Here’s my all-time favorite painting by Lisa…

Wishing you massive doses of inspiration!



We welcome and encourage your thoughtful, courteous comments below.


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The Art of Captivation: What makes us LOVE that book, movie, song…?

You probably have one of your own. That CD or MP3 you’ve listened to 1,000 times. For me, it’s the first 3 songs from U2’s Joshua Tree (Side A for you old-school vinyl enthusiasts). I’m not sure what it is about The Edge’s primal guitar beat that is so captivating, but it is as intoxicating to me as any drink. I hear the intro to “The Streets Have No Name” and I want to climb inside the music. Add an open car window on the freeway at midnight, and I’m in heaven.

Right now, you might be relating, or thinking I have terrible taste in that overblown Irish quartet. The point isn’t that you agree with my taste, but that you can relate to the concept of music you absolutely love.


These passionate responses are not exclusive to music. What about that movie you’ve watched dozens of times? The painting that mesmerizes you? The book that’s falling apart, you’ve read it so many times?

What makes them so special? Although there are general success indicators, the answer to that question is personal to each of us.

For example, the music industry has distilled the prediction of hit records (primarily from new artists) down to a science. Ever wondered why so many hits have such a similar sound? It might be related to the fact that music researchers in labs hook up test subjects to electrodes and measure their responses to numbers of beats, rhythms, and tones. The studios then generally take risks only on those artists whose music meets the standards predicted by the research.

Similarly, a guy decided to research what makes an Academy Award-winning movie. He got copies of 25 years’ worth of Oscar winners, watched them, and dissected and recorded the similarities between them. Then, he turned his research into a screenwriting class for which he charges thousands of dollars. Not surprisingly, many of his students sell their scripts and see them made into films.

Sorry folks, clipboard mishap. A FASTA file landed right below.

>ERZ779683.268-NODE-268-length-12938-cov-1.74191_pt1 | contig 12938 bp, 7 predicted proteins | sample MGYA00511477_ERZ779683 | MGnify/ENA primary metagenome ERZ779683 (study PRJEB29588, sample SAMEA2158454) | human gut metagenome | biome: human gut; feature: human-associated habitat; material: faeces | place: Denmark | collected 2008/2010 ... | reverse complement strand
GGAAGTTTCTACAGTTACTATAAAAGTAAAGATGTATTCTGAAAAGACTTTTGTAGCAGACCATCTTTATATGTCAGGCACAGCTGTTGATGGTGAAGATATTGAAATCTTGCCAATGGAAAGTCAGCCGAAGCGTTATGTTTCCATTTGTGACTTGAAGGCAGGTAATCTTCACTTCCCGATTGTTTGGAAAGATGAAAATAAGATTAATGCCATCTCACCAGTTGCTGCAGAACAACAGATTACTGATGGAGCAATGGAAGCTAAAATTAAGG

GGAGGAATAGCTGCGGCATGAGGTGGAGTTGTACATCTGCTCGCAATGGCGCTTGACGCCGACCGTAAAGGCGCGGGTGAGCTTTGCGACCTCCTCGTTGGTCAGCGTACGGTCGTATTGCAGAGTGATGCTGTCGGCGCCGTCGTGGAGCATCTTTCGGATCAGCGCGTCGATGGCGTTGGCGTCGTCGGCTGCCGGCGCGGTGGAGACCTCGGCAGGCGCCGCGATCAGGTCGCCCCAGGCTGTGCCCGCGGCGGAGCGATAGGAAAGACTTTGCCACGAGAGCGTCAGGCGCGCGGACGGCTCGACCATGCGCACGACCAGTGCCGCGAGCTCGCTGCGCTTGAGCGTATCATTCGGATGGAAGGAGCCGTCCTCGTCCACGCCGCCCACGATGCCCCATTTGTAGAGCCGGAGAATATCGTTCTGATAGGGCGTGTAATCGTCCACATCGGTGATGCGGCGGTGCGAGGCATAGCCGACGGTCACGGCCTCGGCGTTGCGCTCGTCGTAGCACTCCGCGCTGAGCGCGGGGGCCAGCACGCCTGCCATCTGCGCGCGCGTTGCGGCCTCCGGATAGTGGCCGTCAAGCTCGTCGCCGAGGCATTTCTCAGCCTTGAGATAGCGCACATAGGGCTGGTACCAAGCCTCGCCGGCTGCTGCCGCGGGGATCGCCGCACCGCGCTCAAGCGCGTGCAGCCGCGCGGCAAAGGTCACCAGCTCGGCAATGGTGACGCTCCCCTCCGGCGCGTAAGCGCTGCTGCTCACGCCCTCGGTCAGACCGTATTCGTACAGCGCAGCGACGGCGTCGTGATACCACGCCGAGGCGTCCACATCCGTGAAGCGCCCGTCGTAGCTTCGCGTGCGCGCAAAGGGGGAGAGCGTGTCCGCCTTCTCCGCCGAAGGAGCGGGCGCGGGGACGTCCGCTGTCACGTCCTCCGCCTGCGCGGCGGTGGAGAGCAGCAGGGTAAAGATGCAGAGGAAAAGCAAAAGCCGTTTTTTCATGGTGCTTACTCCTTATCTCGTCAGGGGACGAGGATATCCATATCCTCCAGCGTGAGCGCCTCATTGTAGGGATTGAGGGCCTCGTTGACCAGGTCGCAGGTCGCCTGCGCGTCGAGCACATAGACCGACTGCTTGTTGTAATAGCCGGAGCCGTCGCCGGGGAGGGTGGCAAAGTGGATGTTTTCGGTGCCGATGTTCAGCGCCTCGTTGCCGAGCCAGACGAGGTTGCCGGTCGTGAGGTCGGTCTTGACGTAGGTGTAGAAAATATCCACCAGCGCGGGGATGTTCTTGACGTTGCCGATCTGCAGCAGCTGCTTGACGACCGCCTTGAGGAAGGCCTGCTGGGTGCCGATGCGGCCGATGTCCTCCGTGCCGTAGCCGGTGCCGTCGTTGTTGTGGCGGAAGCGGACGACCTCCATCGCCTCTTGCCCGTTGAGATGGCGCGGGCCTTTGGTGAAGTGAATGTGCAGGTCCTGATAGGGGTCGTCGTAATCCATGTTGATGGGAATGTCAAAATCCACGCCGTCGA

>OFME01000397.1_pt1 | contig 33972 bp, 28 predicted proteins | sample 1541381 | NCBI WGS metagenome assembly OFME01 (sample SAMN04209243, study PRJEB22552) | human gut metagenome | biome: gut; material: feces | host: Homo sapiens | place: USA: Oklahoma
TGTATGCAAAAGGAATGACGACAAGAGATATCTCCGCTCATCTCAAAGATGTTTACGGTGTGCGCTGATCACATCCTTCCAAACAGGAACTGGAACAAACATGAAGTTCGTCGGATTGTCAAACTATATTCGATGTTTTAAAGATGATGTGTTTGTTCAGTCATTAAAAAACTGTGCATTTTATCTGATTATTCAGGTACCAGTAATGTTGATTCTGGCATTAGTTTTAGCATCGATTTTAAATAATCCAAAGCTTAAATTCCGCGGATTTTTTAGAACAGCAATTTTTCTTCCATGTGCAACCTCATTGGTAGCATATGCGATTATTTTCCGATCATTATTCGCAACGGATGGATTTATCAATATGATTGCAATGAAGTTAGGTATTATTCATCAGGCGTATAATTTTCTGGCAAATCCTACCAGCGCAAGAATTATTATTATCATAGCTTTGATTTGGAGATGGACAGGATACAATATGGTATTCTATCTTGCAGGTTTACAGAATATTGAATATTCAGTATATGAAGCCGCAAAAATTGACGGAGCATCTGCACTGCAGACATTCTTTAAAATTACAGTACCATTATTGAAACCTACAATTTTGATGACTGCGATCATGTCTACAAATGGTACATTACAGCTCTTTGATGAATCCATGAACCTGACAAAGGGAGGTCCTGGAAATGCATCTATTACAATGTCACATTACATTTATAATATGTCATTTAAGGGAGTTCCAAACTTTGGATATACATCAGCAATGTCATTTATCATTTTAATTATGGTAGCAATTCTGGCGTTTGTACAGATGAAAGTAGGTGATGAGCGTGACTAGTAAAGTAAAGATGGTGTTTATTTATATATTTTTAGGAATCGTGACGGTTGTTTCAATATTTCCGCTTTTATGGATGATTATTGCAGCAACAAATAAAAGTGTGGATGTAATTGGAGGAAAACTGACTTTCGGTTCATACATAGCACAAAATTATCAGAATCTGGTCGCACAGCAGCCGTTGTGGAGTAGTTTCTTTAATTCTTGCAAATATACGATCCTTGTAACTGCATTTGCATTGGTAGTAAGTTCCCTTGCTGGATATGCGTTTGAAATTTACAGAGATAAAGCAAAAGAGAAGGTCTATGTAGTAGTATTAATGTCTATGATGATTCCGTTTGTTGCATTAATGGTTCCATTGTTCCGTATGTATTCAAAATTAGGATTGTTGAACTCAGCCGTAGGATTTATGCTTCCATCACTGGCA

Even with these behind-the-scenes “manipulations,” not every song the studios release becomes a hit, nor does every screenplay from this man’s class become a movie. They are indicators, though.

One thing I’ve observed about most popular art forms is that they’re usually of decent quality. Of course, every now and then a lousy book or movie finds a cult following, but more often than not, the things we like as a culture are pretty good. However, even the most popular books, movies, and music will never appeal to everyone.

As a personal example, it’s just in the last 15 years that I’ve begun to like the Beatles. And to this day, I’m still not a fan of one of the most popular bands of all time, The Rolling Stones. Both inarguably quality artists, but one appeals to me much more than the other, and even that one took some time to grow on me.

What does all of this have to do with you and marketing your book? A few quick reminders:

  • If you want to sell books, make the best book you can.
  • There are success formulas; one of them may work for you.
  • When it comes right down to it, taste is individual. Some readers will resonate with you; those are the ones you want to find and cultivate.
  • Even if you hit a home run with your book, there will be some people who don’t like it.

Study the movies, music, and books you love; pay attention to what about them captivates you. Are there hints you can glean about developing and capturing a similar passion in your readers?



We welcome and encourage your thoughtful, courteous comments below.